The people who have achieved Financial Independence, Retire Early (FIRE) are an adventurous bunch, coming from all walks of life, each pursuing financial independence for their own reasons and in their own way.
One specific common trait is a burning motivation to have enough money so that, somewhat ironically, money no longer becomes their main motivator.
Once they have hit their FIRE number - a number that is entirely unique to them - they fill their days, which they had formerly spent working, with pursuits that bring them happiness. And happiness, as we all know, can be found in many forms.
If you want to understand more about the FIRE movement, here’s the first article in this series: What is FIRE?
For those of you wondering how different people have achieved FIRE, read on, I’m about to show you how it’s done!
One of the most well known early retirees is Pete Adeney, who blogs under the name Mr Money Mustache. He retired at the age of just 30 by working hard, saving a high proportion of his income and only spending a very small percentage of his income for daily living.
At the time of retiring, he and his family owned their own home and had an investment portfolio of around $600,000 USD. This was enough for him to apply the 4% Rule, where each year they could withdraw up to 4% of their portfolio to cover their expenses, yet never run out of money.
Since stopping work in 2005, he has lived an incredibly full life, only doing things that will increase his happiness. He is clear that it was the initial investment amount that still provides all he needs to live on today.
When you are free of financial constraints, you find yourself being able to give back to others, with no expectation of financial gain, so Pete has become a key advocate of the FIRE lifestyle and is an inspiration to many.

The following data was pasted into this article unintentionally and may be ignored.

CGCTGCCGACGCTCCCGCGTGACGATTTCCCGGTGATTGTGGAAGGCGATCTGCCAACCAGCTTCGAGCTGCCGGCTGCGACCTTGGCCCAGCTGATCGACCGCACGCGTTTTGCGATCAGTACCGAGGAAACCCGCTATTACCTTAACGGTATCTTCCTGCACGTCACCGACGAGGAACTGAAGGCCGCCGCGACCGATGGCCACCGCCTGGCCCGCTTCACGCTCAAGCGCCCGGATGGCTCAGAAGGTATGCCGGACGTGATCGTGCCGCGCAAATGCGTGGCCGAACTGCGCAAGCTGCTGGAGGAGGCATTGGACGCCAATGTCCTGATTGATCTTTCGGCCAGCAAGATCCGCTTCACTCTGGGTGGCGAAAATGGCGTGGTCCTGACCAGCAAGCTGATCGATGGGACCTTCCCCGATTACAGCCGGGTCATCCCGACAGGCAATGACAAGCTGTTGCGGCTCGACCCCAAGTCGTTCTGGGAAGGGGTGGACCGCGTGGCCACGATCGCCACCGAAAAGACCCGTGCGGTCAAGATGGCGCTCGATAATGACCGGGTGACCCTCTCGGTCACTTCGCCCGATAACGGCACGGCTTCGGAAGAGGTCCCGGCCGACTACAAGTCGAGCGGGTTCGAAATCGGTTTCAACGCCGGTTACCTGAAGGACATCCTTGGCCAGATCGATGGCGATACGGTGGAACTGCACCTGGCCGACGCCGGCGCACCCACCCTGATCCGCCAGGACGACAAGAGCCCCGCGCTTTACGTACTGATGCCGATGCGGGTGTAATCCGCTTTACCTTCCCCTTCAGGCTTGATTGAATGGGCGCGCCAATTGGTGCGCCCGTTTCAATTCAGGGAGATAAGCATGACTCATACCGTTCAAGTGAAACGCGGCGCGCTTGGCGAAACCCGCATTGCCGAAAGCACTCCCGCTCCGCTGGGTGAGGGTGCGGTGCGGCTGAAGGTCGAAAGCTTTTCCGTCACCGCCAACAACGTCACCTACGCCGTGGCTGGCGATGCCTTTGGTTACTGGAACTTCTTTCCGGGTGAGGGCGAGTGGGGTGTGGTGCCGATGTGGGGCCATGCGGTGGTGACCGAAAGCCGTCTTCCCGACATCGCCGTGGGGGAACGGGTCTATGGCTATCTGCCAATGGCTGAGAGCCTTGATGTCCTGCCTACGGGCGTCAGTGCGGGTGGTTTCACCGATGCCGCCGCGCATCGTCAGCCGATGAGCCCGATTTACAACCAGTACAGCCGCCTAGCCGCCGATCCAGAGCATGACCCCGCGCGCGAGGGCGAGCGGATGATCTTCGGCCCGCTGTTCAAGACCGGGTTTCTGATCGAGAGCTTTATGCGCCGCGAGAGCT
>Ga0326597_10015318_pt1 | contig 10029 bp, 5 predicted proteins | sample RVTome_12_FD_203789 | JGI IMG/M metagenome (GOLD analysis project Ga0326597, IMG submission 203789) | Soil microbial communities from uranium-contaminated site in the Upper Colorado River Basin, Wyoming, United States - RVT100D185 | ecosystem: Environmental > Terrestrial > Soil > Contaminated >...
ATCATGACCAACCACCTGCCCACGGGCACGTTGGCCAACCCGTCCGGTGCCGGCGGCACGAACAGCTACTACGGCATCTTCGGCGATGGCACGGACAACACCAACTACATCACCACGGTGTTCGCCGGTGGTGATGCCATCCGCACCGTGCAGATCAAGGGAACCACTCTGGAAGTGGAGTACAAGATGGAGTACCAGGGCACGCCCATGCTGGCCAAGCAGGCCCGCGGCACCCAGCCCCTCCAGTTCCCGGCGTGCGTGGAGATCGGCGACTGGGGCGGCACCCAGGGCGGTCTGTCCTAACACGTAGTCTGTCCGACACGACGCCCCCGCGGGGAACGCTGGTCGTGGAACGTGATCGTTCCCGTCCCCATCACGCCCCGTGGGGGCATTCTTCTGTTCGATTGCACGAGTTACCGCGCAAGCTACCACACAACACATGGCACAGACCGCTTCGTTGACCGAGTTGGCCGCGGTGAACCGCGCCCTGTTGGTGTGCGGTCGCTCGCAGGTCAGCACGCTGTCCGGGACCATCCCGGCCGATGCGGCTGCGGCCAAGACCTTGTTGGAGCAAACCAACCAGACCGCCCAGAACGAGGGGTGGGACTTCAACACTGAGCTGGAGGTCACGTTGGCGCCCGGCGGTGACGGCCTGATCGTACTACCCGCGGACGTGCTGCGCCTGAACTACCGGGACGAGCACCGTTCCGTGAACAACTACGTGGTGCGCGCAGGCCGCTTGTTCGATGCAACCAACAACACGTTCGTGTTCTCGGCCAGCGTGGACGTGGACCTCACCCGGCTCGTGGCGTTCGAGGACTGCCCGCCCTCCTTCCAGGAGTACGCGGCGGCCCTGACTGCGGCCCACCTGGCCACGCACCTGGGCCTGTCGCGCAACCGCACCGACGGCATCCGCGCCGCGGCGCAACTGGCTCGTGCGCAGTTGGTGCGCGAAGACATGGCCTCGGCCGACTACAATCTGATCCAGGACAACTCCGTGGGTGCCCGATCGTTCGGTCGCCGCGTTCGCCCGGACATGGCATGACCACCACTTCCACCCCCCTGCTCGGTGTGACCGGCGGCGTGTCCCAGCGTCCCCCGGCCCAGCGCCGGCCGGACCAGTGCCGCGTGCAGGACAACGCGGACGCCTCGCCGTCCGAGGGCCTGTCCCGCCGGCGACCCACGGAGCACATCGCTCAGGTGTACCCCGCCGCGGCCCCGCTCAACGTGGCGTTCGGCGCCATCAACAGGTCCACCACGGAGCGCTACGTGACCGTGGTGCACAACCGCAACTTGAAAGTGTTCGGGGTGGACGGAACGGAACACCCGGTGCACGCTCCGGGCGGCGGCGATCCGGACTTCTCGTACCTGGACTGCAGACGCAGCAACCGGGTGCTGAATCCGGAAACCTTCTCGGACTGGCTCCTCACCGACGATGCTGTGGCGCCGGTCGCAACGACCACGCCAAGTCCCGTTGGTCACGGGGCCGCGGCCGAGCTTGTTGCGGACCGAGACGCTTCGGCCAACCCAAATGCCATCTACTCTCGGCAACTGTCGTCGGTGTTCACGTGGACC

There are many people living right here in our community who have quietly gone about pursuing FIRE, never bringing it to the attention of others. I have met a woman who discovered the concept in her 30s and set herself the goal to retire by her mid-40s.
To reach her goal she worked hard at her profession to bring in as much income as she could, she cleared all debt and kept her expenses extremely low by careful budgeting and mindful spending which freed up cash for her to invest. She paid off her own home and then immediately channelled that mortgage payment into her investments, which like many in the FIRE community are predominantly into index funds and retirement accounts, while also keeping an emergency fund and cash on hand.
Her final move was to sell her home which had appreciated in value and buy a cheaper house for cash in a cheaper city. This bold move let her reach her FIRE number. And, right on cue at the age of 45, she quit her job and started the next chapter of her life!
If you struggle to find examples of how to FIRE in your friend group, then head to Instagram (or other social media) as it is full of people from all over the world documenting their journey in detail.
I follow A Purple Life on Instagram. She recently handed in her notice at work and retired early, after just 5.75 years of saving, 3,376 days of working, 3 jobs and 1 career change. She was done at the age of just 30! She has a net worth of about $540,000 US and is debt-free. To get there she had doubled her salary, cut her living costs by half (she currently lives in AirBnBs) and travelled to live and work in places with a lower cost of living (known as geo-arbitrage).